The Dow dropped 90.24 points, or 0.6 percent, to 14,421.49. Cisco was the Dow's biggest loser, followed by H-P. IBM also lost ground.
The Nasdaq, which is weighted heavily toward tech stocks, fell a full percentage point. It closed down 31.59 points at 3,222.60.
Despite being down for the week, the Dow remains near a record high. Its run-up has been powered by optimism about the U.S. economy and the Federal Reserve's easy-money policies. The Dow is up 2.6 percent this month. The S&P 500 has gained 2.1 percent in March, and is 20 points from its own all-time high set in October 2007.
Given the market's recent strength, many analysts have been anticipating a sharp decline at the first sign of bad news â¿¿ whether from Europe, corporate America or the U.S. economy.
The pullback has not materialized, said Troy Logan, managing director and senior economist at Warren Financial Service in Exton, Penn. He said today's losses could have been much worse.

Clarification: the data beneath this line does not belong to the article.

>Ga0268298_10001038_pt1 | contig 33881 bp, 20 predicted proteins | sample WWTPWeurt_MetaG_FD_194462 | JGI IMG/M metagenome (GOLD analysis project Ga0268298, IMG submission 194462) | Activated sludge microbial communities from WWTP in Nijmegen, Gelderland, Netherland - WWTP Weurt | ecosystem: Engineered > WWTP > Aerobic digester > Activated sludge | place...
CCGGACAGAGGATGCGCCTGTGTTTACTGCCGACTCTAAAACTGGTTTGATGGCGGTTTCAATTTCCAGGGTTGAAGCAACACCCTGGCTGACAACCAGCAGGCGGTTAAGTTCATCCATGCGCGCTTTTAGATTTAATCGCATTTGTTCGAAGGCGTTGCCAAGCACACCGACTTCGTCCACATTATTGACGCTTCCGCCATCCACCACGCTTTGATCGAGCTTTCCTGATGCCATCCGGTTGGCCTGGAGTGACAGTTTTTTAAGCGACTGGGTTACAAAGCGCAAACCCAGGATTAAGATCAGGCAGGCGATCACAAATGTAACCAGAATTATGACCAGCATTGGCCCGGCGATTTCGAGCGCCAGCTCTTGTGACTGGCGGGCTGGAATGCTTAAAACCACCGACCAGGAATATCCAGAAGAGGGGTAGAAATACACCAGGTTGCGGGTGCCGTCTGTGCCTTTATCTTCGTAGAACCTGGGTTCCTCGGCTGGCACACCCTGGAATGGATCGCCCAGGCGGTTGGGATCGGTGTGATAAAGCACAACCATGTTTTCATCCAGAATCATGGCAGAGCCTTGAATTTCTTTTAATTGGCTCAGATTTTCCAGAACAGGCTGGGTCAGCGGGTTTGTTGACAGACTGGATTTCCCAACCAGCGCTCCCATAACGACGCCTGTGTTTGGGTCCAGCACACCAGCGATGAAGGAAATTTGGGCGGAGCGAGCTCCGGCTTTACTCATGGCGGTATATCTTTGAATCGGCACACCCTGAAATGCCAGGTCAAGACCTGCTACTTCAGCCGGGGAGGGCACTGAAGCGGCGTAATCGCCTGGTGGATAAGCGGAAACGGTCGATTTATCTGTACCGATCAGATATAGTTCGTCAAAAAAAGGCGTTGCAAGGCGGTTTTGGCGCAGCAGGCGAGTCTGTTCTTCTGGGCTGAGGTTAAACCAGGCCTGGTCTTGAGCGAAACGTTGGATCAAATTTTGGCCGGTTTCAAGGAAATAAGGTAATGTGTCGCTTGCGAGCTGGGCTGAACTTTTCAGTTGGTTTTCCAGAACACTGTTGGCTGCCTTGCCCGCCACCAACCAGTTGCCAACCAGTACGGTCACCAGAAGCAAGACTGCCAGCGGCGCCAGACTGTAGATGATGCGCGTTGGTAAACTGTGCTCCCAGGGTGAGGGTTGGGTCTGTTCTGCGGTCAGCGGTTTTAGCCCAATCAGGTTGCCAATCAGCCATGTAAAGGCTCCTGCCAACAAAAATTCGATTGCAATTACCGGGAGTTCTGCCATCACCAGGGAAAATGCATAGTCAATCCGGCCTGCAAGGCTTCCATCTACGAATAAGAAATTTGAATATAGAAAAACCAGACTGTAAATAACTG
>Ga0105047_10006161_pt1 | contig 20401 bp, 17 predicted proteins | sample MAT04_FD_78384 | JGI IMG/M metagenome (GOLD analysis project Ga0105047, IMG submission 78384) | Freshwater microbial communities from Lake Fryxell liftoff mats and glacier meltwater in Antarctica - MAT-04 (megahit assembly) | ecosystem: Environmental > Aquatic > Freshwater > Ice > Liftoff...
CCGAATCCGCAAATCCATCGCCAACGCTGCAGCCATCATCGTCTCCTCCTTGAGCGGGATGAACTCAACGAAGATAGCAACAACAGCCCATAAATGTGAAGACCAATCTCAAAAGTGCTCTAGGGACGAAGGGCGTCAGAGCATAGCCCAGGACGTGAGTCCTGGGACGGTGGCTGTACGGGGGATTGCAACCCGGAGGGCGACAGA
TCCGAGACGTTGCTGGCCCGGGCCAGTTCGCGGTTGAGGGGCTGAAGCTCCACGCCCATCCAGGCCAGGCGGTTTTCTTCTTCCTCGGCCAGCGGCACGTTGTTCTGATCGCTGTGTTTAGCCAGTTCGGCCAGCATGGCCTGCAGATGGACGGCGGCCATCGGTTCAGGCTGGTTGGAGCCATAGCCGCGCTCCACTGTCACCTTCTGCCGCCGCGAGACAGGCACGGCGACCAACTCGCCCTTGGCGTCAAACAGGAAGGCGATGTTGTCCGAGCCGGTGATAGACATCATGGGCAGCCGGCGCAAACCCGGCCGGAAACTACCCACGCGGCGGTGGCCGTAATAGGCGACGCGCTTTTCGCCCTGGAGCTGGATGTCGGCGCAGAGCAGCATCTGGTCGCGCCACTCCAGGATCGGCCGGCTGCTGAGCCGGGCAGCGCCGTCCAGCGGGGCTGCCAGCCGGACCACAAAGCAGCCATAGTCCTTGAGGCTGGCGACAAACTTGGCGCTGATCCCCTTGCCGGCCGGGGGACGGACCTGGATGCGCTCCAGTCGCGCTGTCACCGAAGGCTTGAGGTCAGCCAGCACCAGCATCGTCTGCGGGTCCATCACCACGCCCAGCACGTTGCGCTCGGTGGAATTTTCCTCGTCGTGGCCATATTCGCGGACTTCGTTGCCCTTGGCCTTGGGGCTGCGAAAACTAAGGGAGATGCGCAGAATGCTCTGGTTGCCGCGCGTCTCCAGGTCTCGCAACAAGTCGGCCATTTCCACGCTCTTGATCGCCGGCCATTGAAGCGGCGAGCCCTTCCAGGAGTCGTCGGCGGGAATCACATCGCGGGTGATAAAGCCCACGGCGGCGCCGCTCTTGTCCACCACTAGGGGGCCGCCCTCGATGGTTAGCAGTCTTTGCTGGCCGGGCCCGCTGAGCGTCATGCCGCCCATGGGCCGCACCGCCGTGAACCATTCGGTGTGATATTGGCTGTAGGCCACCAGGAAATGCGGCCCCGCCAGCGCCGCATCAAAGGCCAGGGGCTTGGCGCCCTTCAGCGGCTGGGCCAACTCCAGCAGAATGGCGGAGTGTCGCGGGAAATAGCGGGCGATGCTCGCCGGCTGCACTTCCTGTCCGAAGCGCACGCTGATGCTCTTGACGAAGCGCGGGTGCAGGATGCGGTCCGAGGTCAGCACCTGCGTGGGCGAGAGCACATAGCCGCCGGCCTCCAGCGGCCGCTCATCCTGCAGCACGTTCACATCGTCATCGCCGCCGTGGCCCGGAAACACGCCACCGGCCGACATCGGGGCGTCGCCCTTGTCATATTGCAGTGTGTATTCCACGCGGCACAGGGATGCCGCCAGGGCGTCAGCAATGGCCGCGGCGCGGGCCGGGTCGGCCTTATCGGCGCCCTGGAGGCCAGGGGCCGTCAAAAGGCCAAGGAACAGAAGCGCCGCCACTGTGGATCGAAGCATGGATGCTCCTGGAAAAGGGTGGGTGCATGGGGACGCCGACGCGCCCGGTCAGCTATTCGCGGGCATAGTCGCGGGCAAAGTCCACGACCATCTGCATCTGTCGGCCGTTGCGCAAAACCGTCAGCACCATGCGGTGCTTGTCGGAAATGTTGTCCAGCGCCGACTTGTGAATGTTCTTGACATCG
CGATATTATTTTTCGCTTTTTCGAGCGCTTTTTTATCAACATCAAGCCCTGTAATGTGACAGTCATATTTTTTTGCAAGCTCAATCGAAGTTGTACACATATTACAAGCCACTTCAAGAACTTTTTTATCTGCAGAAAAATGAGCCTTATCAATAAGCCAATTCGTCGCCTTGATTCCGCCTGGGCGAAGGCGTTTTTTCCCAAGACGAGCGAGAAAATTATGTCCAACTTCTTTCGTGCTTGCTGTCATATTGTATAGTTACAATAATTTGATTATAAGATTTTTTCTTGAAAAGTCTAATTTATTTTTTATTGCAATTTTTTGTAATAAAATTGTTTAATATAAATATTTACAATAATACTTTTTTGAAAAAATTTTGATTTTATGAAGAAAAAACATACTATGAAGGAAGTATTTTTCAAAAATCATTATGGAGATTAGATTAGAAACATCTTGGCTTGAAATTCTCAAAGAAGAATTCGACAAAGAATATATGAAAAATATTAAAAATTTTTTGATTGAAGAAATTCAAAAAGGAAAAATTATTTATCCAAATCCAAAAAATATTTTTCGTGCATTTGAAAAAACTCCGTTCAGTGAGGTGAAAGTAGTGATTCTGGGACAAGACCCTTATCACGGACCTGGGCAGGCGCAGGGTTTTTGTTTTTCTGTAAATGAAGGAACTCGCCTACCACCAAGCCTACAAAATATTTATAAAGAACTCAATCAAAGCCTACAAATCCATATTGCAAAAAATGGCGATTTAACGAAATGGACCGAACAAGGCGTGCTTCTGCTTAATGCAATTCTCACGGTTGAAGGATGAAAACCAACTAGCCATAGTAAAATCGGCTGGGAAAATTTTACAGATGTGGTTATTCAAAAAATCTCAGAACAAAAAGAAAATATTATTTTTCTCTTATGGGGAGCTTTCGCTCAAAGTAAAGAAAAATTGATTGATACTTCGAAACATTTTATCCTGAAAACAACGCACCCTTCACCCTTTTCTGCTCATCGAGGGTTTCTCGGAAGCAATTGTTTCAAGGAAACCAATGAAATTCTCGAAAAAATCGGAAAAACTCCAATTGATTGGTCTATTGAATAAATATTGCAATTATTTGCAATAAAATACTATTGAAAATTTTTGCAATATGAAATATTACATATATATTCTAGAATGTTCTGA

"We thought Cyprus would be the perfect opportunity for the market to step back, but it looks like the market has shrugged it off," Logan said.
Many of his firm's customers are seeking higher-risk investments with higher potential returns, Logan said â¿¿ an indication that stocks may keep rising.
The U.S. job and housing markets continue to improve gradually, according to economic reports released Thursday morning. The Labor Department said the number of people claiming new unemployment benefits last week was roughly flat near a five-year low. Sales of existing homes rose in February to a three-year high, according to the National Association of Realtors.
The yield on the 10-year U.S. Treasury note fell to 1.92 percent from 1.96 percent earlier Thursday as demand increased for ultra-safe investments.
In the tumbling tech sector, Oracle fell $3.47, or 9.7 percent, to $32.30. Juniper dropped 42 cents, or 2.2 percent, to $18.89. Cisco list 83 cents, or 3.8 percent, to $20.84. H-P declined 60 cents, or 2.6 percent, to $22.32. And IBM declined $2.80, or 1.3 percent, to $212.26.